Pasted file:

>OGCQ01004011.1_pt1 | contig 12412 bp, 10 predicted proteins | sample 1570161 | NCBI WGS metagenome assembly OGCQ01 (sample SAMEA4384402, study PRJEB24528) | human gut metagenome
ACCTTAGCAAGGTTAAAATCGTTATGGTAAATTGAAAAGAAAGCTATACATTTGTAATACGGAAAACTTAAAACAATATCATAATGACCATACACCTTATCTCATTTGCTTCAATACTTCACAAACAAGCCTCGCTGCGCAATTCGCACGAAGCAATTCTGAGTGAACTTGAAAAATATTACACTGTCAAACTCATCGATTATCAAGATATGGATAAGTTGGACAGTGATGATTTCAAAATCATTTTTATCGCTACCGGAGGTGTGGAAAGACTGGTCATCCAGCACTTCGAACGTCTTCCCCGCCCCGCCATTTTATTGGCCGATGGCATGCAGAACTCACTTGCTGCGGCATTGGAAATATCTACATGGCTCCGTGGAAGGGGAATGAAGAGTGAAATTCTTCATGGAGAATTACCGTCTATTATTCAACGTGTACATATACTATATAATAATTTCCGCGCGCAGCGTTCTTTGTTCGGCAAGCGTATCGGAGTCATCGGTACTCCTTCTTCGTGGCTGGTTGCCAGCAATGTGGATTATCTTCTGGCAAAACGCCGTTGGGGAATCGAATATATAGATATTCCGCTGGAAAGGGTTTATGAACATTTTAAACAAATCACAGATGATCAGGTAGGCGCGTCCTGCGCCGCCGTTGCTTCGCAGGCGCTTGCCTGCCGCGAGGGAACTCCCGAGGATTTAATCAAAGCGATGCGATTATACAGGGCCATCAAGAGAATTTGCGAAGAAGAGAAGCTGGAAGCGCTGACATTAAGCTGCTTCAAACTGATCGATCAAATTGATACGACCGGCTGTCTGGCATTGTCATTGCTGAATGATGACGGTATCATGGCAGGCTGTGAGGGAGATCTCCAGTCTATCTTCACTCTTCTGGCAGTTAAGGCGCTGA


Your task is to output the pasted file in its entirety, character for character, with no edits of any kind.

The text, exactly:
>OGCQ01004011.1_pt1 | contig 12412 bp, 10 predicted proteins | sample 1570161 | NCBI WGS metagenome assembly OGCQ01 (sample SAMEA4384402, study PRJEB24528) | human gut metagenome
ACCTTAGCAAGGTTAAAATCGTTATGGTAAATTGAAAAGAAAGCTATACATTTGTAATACGGAAAACTTAAAACAATATCATAATGACCATACACCTTATCTCATTTGCTTCAATACTTCACAAACAAGCCTCGCTGCGCAATTCGCACGAAGCAATTCTGAGTGAACTTGAAAAATATTACACTGTCAAACTCATCGATTATCAAGATATGGATAAGTTGGACAGTGATGATTTCAAAATCATTTTTATCGCTACCGGAGGTGTGGAAAGACTGGTCATCCAGCACTTCGAACGTCTTCCCCGCCCCGCCATTTTATTGGCCGATGGCATGCAGAACTCACTTGCTGCGGCATTGGAAATATCTACATGGCTCCGTGGAAGGGGAATGAAGAGTGAAATTCTTCATGGAGAATTACCGTCTATTATTCAACGTGTACATATACTATATAATAATTTCCGCGCGCAGCGTTCTTTGTTCGGCAAGCGTATCGGAGTCATCGGTACTCCTTCTTCGTGGCTGGTTGCCAGCAATGTGGATTATCTTCTGGCAAAACGCCGTTGGGGAATCGAATATATAGATATTCCGCTGGAAAGGGTTTATGAACATTTTAAACAAATCACAGATGATCAGGTAGGCGCGTCCTGCGCCGCCGTTGCTTCGCAGGCGCTTGCCTGCCGCGAGGGAACTCCCGAGGATTTAATCAAAGCGATGCGATTATACAGGGCCATCAAGAGAATTTGCGAAGAAGAGAAGCTGGAAGCGCTGACATTAAGCTGCTTCAAACTGATCGATCAAATTGATACGACCGGCTGTCTGGCATTGTCATTGCTGAATGATGACGGTATCATGGCAGGCTGTGAGGGAGATCTCCAGTCTATCTTCACTCTTCTGGCAGTTAAGGCGCTGA